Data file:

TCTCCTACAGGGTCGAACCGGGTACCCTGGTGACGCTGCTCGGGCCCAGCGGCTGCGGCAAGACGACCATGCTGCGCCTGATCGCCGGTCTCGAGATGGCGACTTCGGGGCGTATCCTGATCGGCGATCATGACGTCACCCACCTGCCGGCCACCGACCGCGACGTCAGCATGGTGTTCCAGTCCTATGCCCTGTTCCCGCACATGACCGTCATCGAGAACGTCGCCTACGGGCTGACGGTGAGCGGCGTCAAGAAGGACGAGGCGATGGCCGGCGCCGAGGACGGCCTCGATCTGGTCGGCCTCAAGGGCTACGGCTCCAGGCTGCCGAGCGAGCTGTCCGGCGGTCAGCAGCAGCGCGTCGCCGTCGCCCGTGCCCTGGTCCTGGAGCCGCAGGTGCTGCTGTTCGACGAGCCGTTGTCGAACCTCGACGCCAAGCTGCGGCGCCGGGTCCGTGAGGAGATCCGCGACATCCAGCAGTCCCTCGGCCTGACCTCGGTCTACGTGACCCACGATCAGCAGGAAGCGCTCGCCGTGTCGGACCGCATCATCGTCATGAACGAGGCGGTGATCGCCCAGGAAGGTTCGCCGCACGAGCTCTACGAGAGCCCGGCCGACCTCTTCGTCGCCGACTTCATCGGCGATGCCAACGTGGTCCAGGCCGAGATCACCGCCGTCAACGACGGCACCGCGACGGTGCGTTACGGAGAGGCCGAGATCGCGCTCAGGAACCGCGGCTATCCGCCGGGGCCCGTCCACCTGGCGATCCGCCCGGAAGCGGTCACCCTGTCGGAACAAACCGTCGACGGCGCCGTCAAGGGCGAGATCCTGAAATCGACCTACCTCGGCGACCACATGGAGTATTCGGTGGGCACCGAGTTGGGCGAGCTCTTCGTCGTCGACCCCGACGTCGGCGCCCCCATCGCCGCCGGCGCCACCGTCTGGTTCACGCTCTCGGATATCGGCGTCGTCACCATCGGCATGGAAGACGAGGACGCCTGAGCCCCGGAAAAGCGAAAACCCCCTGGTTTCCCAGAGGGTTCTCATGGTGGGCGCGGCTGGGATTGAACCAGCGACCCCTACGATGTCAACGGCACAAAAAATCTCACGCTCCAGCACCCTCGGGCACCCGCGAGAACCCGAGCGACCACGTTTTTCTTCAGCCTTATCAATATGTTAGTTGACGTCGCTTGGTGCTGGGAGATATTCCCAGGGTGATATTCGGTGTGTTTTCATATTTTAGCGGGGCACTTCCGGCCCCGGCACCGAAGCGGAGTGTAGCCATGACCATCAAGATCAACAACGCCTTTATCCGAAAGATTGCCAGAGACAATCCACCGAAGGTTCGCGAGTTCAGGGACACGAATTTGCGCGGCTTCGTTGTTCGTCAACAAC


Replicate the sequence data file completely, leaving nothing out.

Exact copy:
TCTCCTACAGGGTCGAACCGGGTACCCTGGTGACGCTGCTCGGGCCCAGCGGCTGCGGCAAGACGACCATGCTGCGCCTGATCGCCGGTCTCGAGATGGCGACTTCGGGGCGTATCCTGATCGGCGATCATGACGTCACCCACCTGCCGGCCACCGACCGCGACGTCAGCATGGTGTTCCAGTCCTATGCCCTGTTCCCGCACATGACCGTCATCGAGAACGTCGCCTACGGGCTGACGGTGAGCGGCGTCAAGAAGGACGAGGCGATGGCCGGCGCCGAGGACGGCCTCGATCTGGTCGGCCTCAAGGGCTACGGCTCCAGGCTGCCGAGCGAGCTGTCCGGCGGTCAGCAGCAGCGCGTCGCCGTCGCCCGTGCCCTGGTCCTGGAGCCGCAGGTGCTGCTGTTCGACGAGCCGTTGTCGAACCTCGACGCCAAGCTGCGGCGCCGGGTCCGTGAGGAGATCCGCGACATCCAGCAGTCCCTCGGCCTGACCTCGGTCTACGTGACCCACGATCAGCAGGAAGCGCTCGCCGTGTCGGACCGCATCATCGTCATGAACGAGGCGGTGATCGCCCAGGAAGGTTCGCCGCACGAGCTCTACGAGAGCCCGGCCGACCTCTTCGTCGCCGACTTCATCGGCGATGCCAACGTGGTCCAGGCCGAGATCACCGCCGTCAACGACGGCACCGCGACGGTGCGTTACGGAGAGGCCGAGATCGCGCTCAGGAACCGCGGCTATCCGCCGGGGCCCGTCCACCTGGCGATCCGCCCGGAAGCGGTCACCCTGTCGGAACAAACCGTCGACGGCGCCGTCAAGGGCGAGATCCTGAAATCGACCTACCTCGGCGACCACATGGAGTATTCGGTGGGCACCGAGTTGGGCGAGCTCTTCGTCGTCGACCCCGACGTCGGCGCCCCCATCGCCGCCGGCGCCACCGTCTGGTTCACGCTCTCGGATATCGGCGTCGTCACCATCGGCATGGAAGACGAGGACGCCTGAGCCCCGGAAAAGCGAAAACCCCCTGGTTTCCCAGAGGGTTCTCATGGTGGGCGCGGCTGGGATTGAACCAGCGACCCCTACGATGTCAACGGCACAAAAAATCTCACGCTCCAGCACCCTCGGGCACCCGCGAGAACCCGAGCGACCACGTTTTTCTTCAGCCTTATCAATATGTTAGTTGACGTCGCTTGGTGCTGGGAGATATTCCCAGGGTGATATTCGGTGTGTTTTCATATTTTAGCGGGGCACTTCCGGCCCCGGCACCGAAGCGGAGTGTAGCCATGACCATCAAGATCAACAACGCCTTTATCCGAAAGATTGCCAGAGACAATCCACCGAAGGTTCGCGAGTTCAGGGACACGAATTTGCGCGGCTTCGTTGTTCGTCAACAAC